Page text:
Random forests or random decision forests are an ensemble learning method for classification, regression and other tasks, that operate by constructing a multitude of decision trees at training time and outputting the class that is the mode of the classes (classification) or mean prediction (regression) of the individual trees.Random decision forests correct for decision trees' habit of overfitting to their training set. Read more
It's a supervised classification algorithm. We can see it from its name, which is to create a forest by some way and make it random. There is a direct relationship between the number of trees in the forest and the results it can get: the larger the number of trees, the more accurate the result. But one thing to note is that creating the forest is not the same as constructing the decision with information gain or gain index approach.
Random Forests grows many classification trees. To classify a new object from an input vector, put the input vector down each of the trees in the forest. Each tree gives a classification, and we say the tree "votes" for that class. The forest chooses the classification having the most votes (over all the trees in the forest).
Each tree is grown as follows:
- If the number of cases in the training set is N, sample N cases at random - but with replacement, from the original data. This sample will be the training set for growing the tree.
- If there are M input variables, a number m<
- Each tree is grown to the largest extent possible. There is no pruning.
In the original paper on random forests, it was shown that the forest error rate depends on two things:
- The correlation between any two trees in the forest. Increasing the correlation increases the forest error rate.
- The strength of each individual tree in the forest. A tree with a low error rate is a strong classifier. Increasing the strength of the individual trees decreases the forest error rate.
Reducing m reduces both the correlation and the strength. Increasing it increases both. Somewhere in between is an "optimal" range of m - usually quite wide. Using the oob error rate (see below) a value of m in the range can quickly be found. This is the only adjustable parameter to which random forests is somewhat sensitive.
Features of Random Forests
- It is unexcelled in accuracy among current algorithms.
- It runs efficiently on large data bases.
- It can handle thousands of input variables without variable deletion.
- It gives estimates of what variables are important in the classification.
- It generates an internal unbiased estimate of the generalization error as the forest building progresses.
- It has an effective method for estimating missing data and maintains accuracy when a large proportion of the data are missing.
- It has methods for balancing error in class population unbalanced data sets.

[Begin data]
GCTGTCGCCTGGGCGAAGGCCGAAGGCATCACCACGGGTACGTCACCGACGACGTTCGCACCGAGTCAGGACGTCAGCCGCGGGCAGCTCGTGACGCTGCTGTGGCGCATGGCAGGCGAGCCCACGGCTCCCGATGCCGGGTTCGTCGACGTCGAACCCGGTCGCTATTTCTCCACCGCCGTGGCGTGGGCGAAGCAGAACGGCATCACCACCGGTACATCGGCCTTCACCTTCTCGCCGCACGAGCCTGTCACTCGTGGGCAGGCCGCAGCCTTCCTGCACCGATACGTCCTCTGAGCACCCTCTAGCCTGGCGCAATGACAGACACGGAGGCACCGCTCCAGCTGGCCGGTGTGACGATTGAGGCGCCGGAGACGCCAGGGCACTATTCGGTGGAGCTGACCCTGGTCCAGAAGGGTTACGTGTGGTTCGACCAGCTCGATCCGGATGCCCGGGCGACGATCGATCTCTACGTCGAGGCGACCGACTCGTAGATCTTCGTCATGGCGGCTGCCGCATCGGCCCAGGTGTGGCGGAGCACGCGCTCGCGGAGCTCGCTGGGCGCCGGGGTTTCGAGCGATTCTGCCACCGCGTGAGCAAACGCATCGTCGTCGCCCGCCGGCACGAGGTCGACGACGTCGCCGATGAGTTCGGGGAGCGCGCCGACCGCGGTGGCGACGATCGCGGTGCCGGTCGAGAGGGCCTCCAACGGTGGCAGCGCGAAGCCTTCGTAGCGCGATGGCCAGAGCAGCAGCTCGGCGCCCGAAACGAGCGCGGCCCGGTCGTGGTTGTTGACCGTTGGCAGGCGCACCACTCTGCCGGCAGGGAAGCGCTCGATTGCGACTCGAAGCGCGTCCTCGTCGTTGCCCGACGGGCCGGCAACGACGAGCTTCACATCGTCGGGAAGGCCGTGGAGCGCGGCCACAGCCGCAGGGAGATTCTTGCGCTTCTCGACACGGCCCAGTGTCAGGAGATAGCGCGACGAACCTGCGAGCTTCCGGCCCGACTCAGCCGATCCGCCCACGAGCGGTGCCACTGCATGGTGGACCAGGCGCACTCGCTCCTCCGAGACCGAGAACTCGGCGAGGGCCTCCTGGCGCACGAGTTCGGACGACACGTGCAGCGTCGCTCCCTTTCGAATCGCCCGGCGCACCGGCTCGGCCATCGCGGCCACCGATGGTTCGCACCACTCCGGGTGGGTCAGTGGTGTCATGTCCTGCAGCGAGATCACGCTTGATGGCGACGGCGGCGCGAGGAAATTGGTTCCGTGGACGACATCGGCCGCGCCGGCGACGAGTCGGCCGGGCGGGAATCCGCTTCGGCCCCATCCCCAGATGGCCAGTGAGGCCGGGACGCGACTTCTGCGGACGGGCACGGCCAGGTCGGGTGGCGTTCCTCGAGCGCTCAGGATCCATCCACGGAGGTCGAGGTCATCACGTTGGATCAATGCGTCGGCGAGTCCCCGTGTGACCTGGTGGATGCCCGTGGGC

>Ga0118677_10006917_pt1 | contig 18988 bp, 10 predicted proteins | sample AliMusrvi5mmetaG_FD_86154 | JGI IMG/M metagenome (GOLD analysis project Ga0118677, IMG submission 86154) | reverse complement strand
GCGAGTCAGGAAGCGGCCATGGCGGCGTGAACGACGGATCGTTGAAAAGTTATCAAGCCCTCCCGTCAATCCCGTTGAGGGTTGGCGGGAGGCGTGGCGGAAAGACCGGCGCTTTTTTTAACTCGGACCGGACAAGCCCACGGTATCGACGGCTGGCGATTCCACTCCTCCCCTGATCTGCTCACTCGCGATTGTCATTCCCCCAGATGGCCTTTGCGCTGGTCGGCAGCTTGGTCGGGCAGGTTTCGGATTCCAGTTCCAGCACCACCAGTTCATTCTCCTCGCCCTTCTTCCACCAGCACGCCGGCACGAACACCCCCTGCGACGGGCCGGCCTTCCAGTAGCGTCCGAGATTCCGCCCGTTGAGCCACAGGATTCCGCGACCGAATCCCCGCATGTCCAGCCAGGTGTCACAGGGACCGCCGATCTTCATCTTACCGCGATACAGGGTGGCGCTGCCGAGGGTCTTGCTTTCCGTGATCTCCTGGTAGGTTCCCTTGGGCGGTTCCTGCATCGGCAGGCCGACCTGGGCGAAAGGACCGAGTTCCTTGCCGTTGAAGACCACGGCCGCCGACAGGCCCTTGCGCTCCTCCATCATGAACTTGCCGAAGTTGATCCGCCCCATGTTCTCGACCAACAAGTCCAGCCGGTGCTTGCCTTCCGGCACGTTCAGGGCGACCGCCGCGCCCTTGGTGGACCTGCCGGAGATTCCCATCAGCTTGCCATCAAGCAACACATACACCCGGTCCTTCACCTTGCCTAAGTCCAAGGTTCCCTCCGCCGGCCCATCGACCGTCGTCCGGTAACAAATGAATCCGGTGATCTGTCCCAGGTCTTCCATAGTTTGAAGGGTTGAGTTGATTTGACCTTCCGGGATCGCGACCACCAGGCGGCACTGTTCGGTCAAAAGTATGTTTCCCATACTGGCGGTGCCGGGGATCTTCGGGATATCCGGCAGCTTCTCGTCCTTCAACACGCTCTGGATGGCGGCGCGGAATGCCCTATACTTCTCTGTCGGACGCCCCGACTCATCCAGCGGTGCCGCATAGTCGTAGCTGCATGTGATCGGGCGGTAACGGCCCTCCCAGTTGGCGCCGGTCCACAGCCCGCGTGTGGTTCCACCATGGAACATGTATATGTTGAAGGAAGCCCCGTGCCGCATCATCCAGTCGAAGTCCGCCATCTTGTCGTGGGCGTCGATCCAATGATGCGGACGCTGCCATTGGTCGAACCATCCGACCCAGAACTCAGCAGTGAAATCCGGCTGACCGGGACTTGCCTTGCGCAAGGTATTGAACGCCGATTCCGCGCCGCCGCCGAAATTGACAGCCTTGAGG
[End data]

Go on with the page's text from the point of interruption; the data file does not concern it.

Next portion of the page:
- Generated forests can be saved for future use on other data.
- Prototypes are computed that give information about the relation between the variables and the classification.
- It computes proximities between pairs of cases that can be used in clustering, locating outliers, or (by scaling) give interesting views of the data.
- The capabilities of the above can be extended to unlabeled data, leading to unsupervised clustering, data views and outlier detection.
- It offers an experimental method for detecting variable interactions.
How it differs from Decision Tree
The difference between Random Forest algorithm and the decision tree algorithm is that in Random Forest, the process of finding the root node and splitting the feature nodes will run randomly.
When to use to decision tree:
- When you want your model to be simple and explainable
- When you want non parametric model
- When you don't want to worry about feature selection or regularization or worry about multi-collinearity.
- You can overfit the tree and build a model if you are sure of validation or test data set is going to be subset of training data set or almost overlapping instead of unexpected.
When to use random forest :
- When you don't bother much about interpreting the model but want better accuracy.
- Random forest will reduce variance part of error rather than bias part, so on a given training data set decision tree may be more accurate than a random forest. But on an unexpected validation data set, Random forest always wins in terms of accuracy.
- It's used for classification as well as for regression
- Random Forest algorithm, if there are enough trees in the forest, the classifier won’t overfit the model.
- The classifier of Random Forest can handle missing values [but just not in the same way that CART and other similar decision tree algorithms do]
- The Random Forest classifier can be modeled for categorical values.
- The Random Forest algorithm can be used for identifying the most important features from the training dataset, in other words, feature engineering.Read more
Random Forest creation pseudocode
- Randomly select “K” features from total “m” features where k << m
- Among the “K” features, calculate the node “d” using the best split point
- Split the node into daughter nodes using the best split
- Repeat the a to c steps until “l” number of nodes has been reached
- Build forest by repeating steps a to d for “n” number times to create “n” number of trees
Random Forest prediction pseudocode
- Takes the test features and use the rules of each randomly created decision tree to predict the outcome and stores the predicted outcome (target)
- Calculate the votes for each predicted target
- Consider the high voted predicted target as the final prediction from the random forest algorithm